Rosemary’s Baby showcased these terrible ills of private domestic life decades before the terms coercive control or reproductive coercion were even twinkles in the eyes of women’s rights activists. Birth control had only recently become legally available. Abortion was illegal in every state; New York had just failed for the second time to pass even the most meager of abortion liberalization laws. Marital rape did not even exist as a legal category; until 1984, it was still, in the eyes of the law, impossible for a man to rape his own wife. Women seeking to divorce their husbands on grounds of battery would lose their claim if they retroactively condoned his abuse by having sex with him; unfortunately, when marital rape doesn’t exist as a legal category, that meant that a man could force his wife to have sex with him in order to invalidate her claim of battery. Reproductive coercion and sexual violence were thus tacitly supported by the structure of American law in the late 1960s.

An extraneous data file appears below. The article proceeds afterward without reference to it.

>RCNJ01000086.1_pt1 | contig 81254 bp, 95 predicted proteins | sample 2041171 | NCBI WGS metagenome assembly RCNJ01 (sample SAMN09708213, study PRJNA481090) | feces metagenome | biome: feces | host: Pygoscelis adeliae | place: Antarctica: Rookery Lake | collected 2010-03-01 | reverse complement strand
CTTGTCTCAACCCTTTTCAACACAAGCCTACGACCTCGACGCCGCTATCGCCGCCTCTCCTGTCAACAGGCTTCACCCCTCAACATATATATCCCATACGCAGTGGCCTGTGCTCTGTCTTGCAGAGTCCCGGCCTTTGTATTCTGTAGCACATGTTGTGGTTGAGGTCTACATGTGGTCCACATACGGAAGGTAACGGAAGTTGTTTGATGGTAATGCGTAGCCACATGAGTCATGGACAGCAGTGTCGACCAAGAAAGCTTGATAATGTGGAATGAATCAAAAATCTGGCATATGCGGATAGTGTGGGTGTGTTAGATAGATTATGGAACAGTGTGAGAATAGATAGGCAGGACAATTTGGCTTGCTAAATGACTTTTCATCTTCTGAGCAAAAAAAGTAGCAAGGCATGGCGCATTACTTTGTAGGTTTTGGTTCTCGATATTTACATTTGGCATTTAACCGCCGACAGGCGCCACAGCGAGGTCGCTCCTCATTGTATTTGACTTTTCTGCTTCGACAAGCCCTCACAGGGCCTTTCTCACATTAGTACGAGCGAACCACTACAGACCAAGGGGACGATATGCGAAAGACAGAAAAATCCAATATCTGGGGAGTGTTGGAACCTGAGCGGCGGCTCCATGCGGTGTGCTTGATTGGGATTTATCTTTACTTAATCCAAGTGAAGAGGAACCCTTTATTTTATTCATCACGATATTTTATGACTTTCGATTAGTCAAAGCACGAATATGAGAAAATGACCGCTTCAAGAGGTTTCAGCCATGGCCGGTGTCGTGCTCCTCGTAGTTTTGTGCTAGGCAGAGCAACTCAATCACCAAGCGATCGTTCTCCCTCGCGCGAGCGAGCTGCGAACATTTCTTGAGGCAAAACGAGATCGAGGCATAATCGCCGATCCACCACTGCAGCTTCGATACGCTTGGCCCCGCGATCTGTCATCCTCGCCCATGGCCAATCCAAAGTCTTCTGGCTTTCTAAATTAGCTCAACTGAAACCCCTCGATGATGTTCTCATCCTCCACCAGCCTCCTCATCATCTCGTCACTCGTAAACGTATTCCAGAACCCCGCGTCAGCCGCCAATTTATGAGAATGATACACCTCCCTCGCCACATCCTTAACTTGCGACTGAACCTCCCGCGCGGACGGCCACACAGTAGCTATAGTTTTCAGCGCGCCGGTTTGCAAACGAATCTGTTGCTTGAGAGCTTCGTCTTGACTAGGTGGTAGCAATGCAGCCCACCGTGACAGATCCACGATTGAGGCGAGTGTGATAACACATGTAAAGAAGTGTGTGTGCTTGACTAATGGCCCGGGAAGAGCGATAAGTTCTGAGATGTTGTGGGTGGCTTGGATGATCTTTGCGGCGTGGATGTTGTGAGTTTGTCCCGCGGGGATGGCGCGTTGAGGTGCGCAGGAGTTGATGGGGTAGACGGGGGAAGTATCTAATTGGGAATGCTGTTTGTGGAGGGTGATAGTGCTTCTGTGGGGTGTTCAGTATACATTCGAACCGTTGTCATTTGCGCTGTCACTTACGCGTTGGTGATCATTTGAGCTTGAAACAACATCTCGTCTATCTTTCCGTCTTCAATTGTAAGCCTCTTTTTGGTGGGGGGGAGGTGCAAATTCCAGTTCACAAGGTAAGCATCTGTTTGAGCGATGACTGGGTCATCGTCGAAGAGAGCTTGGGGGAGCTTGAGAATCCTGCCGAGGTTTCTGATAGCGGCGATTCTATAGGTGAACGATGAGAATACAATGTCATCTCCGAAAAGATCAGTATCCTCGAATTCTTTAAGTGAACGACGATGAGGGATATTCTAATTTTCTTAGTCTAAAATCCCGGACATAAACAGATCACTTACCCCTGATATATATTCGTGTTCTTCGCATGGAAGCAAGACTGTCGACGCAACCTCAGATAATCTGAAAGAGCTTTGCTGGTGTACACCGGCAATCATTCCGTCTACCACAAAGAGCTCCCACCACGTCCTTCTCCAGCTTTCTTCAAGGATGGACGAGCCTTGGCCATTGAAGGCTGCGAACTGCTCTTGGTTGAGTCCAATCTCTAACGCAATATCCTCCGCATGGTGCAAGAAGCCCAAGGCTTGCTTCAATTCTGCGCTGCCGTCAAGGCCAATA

In its focus on these particular and particularly insidious forms of domestic violence, Rosemary’s Baby was a story 50 years ahead of its time. Fifty-five, in fact, because the film was released on June 12, 1968—55 years ago—and family and criminal courts around the country are only now, in 2023, beginning to name, curb, and prosecute these forms of abuse.